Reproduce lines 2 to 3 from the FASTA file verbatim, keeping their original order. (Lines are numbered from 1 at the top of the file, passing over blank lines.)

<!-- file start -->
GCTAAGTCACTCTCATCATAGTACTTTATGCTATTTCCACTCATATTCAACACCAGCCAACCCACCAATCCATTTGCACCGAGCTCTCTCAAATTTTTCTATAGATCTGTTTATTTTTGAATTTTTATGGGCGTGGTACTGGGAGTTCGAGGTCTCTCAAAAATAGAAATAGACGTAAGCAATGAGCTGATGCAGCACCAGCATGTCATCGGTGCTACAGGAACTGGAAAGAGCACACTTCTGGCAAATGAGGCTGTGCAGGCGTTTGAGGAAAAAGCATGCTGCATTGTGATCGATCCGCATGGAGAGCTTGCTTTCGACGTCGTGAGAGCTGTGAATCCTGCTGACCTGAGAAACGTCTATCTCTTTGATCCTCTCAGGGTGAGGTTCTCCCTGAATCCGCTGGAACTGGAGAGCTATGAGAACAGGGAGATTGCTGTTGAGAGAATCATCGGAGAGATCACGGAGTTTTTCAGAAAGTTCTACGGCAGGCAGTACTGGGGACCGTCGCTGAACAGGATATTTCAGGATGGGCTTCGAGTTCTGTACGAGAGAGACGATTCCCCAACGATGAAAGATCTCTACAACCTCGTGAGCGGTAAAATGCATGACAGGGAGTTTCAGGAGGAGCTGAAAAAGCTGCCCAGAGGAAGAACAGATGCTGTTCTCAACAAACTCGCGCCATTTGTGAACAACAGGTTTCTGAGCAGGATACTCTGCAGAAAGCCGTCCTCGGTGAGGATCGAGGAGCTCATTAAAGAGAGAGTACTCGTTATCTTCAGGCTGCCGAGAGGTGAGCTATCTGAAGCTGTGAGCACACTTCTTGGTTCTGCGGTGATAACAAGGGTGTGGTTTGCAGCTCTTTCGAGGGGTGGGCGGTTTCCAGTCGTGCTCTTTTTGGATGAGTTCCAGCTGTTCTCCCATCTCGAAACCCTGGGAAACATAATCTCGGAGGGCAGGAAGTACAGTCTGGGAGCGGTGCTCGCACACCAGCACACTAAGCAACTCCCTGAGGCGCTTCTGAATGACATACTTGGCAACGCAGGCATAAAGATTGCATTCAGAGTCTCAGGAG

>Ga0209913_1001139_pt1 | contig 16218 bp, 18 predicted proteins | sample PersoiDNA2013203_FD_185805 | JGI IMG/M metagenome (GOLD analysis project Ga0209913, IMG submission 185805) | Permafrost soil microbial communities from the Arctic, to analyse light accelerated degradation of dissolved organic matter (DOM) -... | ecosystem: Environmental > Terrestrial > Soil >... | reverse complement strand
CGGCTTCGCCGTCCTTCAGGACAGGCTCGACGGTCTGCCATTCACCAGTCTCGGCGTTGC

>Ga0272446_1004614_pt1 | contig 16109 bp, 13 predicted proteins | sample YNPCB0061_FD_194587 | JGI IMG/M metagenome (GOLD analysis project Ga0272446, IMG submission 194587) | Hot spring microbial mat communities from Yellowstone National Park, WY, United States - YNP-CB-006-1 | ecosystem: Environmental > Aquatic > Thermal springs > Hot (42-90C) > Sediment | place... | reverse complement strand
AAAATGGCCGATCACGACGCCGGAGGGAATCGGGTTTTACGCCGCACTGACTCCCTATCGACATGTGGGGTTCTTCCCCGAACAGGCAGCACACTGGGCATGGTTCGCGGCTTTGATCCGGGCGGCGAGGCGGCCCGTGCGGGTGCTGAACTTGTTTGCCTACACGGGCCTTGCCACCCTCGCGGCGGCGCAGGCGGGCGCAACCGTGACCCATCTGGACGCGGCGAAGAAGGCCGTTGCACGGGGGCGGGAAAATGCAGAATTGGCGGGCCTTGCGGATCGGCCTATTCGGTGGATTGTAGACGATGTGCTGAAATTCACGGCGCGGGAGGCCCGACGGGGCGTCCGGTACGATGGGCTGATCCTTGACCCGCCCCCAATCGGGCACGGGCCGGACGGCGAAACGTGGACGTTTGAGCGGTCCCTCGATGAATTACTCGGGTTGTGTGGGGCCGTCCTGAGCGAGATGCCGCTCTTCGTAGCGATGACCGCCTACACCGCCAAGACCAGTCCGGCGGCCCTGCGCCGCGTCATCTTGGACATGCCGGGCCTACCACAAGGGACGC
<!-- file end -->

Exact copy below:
>Ga0209913_1001139_pt1 | contig 16218 bp, 18 predicted proteins | sample PersoiDNA2013203_FD_185805 | JGI IMG/M metagenome (GOLD analysis project Ga0209913, IMG submission 185805) | Permafrost soil microbial communities from the Arctic, to analyse light accelerated degradation of dissolved organic matter (DOM) -... | ecosystem: Environmental > Terrestrial > Soil >... | reverse complement strand
CGGCTTCGCCGTCCTTCAGGACAGGCTCGACGGTCTGCCATTCACCAGTCTCGGCGTTGC